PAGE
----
And we're talking about beginner pieces with lots of half and quarter notes! Totally not exaggerating either. ;)
To be perfectly honest, I think that's exactly what I needed: to go back to the really easy pieces and just slow down and count!
I've mentioned in past blogs that it was EXTREMELY embarrassing when I had to clap and count the rhythm aloud. I always felt that when we had to result to clapping that I just had an EPIC FAIL, and I wasn't smart enough to count and play at the same time! It felt like I just flunked a bunch of grades and landed right back in elementary school wearing a huge ol' dunce cap! ;) ...yeah, I know, I have some hang-ups, but that is exactly how I felt! And why it was so extremely embarrassing to do!
In fact, one of my "procedures" for learning a new piece is to clap out the rhythm first before picking up my instrument, and now I feel like when other people are having trouble I want to tell them to start clapping, but I keep my mouth shut in case they may feel the same way I used to.
Although... I have to say, I remember the cellists who did offer clapping pieces with me, and at the time it seemed pretty hopeless, but I think without numerous people telling me to count and clap it would have continued to fall on deaf ears! :) Good thing my cello teacher Clayton really likes this tool and is consistent about using it.
Not to say that I still have a ways to go with getting rhythm, but it doesn't look so hopeless now because I think I've finally discovered a tool that will allow me to get to the next step. I'm still trying to establish an internal rhythm for whole notes, half notes and quarter notes (told you, I'm TERRIBLE at rhythm), but now I'm sure it'll get there. Everything is slowly starting to sink in...
Another epiphany too! Well, kind of...
As I sat through the recital, the cello teacher had provided a program with an insert where we could write in comments. Of course, since they were mostly young kids I wrote comments like "Good job! Excellent volume!" or "Beautiful! Good bow separation!"- all with smiley faces or stars, but I always tried to find something good about each of their playing.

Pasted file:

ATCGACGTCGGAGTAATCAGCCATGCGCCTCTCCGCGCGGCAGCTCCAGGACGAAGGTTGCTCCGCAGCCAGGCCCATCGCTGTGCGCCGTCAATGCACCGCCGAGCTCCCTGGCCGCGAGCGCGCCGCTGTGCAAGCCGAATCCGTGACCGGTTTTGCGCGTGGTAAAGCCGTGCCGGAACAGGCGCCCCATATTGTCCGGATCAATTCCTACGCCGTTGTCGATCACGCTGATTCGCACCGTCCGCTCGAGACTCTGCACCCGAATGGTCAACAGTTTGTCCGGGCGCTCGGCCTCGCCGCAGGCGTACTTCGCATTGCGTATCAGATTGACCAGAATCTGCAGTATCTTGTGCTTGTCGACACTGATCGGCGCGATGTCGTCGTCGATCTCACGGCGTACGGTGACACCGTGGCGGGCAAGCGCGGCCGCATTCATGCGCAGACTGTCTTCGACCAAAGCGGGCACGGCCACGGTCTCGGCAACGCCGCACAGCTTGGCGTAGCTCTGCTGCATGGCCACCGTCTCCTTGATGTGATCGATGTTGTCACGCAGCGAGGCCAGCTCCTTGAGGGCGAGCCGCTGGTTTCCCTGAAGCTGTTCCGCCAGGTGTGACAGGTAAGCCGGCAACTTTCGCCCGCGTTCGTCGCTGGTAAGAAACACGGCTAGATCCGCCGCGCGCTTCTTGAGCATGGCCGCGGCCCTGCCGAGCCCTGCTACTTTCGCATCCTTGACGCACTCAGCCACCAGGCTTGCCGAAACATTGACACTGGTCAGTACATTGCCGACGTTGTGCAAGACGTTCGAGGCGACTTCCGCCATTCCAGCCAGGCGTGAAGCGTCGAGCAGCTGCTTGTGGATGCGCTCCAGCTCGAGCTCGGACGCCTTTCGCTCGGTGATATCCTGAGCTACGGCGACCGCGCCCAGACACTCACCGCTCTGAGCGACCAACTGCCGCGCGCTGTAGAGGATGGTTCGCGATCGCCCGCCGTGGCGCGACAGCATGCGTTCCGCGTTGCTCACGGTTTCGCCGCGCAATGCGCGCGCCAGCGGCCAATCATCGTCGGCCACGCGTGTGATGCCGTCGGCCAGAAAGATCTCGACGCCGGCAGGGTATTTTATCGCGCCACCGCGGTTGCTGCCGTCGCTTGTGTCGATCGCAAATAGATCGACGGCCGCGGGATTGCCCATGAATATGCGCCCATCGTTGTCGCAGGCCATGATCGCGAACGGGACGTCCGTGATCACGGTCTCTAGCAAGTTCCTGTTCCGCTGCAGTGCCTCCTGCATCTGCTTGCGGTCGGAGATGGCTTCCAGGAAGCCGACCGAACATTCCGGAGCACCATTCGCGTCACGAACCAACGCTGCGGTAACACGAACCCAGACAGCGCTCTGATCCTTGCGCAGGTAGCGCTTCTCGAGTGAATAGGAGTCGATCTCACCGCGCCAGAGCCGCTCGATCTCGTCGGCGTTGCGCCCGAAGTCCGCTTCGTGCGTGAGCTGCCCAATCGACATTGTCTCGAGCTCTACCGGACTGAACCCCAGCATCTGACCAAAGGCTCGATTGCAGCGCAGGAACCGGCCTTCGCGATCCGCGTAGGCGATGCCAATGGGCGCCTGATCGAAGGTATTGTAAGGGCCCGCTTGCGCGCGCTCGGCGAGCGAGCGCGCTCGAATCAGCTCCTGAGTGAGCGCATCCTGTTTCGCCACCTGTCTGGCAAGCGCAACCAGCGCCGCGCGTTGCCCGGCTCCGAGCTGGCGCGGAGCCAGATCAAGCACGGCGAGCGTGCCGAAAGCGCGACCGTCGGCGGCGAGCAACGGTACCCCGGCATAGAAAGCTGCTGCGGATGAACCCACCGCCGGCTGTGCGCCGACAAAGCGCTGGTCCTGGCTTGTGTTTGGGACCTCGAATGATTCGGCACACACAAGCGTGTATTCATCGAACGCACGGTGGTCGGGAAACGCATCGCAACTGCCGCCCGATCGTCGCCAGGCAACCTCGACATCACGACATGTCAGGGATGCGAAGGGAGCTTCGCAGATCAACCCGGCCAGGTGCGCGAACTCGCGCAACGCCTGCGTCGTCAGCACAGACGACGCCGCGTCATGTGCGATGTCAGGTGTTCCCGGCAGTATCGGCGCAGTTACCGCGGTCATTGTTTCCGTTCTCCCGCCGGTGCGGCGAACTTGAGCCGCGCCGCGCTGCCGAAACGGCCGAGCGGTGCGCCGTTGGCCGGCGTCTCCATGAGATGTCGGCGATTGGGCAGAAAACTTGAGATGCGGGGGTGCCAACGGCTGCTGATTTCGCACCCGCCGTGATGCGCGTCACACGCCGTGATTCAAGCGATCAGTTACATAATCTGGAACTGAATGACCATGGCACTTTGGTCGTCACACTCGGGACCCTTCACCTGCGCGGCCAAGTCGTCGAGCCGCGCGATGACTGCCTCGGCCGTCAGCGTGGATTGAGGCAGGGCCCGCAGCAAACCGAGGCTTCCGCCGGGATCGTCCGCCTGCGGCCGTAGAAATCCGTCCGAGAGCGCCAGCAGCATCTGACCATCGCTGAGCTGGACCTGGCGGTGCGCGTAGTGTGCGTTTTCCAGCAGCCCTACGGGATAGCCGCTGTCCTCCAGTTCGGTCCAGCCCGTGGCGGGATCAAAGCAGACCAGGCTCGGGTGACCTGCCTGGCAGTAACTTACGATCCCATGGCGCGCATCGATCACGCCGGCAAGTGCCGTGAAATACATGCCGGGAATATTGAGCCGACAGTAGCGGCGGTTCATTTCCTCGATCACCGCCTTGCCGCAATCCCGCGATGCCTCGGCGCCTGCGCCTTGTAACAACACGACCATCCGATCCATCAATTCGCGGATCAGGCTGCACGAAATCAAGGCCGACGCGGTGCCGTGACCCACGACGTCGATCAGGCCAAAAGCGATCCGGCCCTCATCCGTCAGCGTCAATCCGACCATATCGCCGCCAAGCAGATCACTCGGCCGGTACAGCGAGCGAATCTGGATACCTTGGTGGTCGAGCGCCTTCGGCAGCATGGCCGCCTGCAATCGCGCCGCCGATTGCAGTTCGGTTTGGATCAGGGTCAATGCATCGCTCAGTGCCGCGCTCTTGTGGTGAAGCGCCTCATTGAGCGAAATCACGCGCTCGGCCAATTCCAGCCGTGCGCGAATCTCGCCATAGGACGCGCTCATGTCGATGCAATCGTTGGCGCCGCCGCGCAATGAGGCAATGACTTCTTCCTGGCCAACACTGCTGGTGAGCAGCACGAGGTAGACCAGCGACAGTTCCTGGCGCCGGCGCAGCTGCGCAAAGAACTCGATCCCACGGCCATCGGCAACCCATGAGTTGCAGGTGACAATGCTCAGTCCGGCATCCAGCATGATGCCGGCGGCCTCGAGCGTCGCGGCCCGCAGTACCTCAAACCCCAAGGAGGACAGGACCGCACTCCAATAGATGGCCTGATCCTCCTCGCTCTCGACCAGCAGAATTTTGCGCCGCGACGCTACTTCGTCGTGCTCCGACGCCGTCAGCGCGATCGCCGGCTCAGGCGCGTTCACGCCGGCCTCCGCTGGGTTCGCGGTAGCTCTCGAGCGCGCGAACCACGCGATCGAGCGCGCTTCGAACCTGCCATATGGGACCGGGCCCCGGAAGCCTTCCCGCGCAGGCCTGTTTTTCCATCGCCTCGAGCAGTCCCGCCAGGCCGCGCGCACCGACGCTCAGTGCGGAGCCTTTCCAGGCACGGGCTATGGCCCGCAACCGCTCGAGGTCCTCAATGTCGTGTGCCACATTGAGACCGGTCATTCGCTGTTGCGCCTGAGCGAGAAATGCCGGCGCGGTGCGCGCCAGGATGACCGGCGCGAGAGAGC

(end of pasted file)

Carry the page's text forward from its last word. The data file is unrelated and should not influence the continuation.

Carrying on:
However, there were four students who really stood out that I had written something like "Well done!! Excellent tone and rhythm!" Later, after everyone was done playing, the cello teacher called the students who practiced their piece 100 times before the recital, and guess who those students were?
The four that I had recognized had good tone! It totally blew me away!!
There was one little girl who played French Folk Song and it sounded BEAUTIFUL (sounded better than some of the more advanced pieces!) and then there was another student who also played this song that sounded like my French Folk song, which wasn't as beautiful! ;). But then again, we both hadn't practiced it 100 times either!
This got me thinking, "Have I ever practiced any of my songs 100 times before?? ...if little kids can do it...hhhmmmm..."
Obviously I know practicing is what gets people sounding better and to the next level faster, but to witness that work with kids and to be able to hear a clear and extremely noticeable difference completely blew me away!! It has really inspired me to practice a lot during the summer!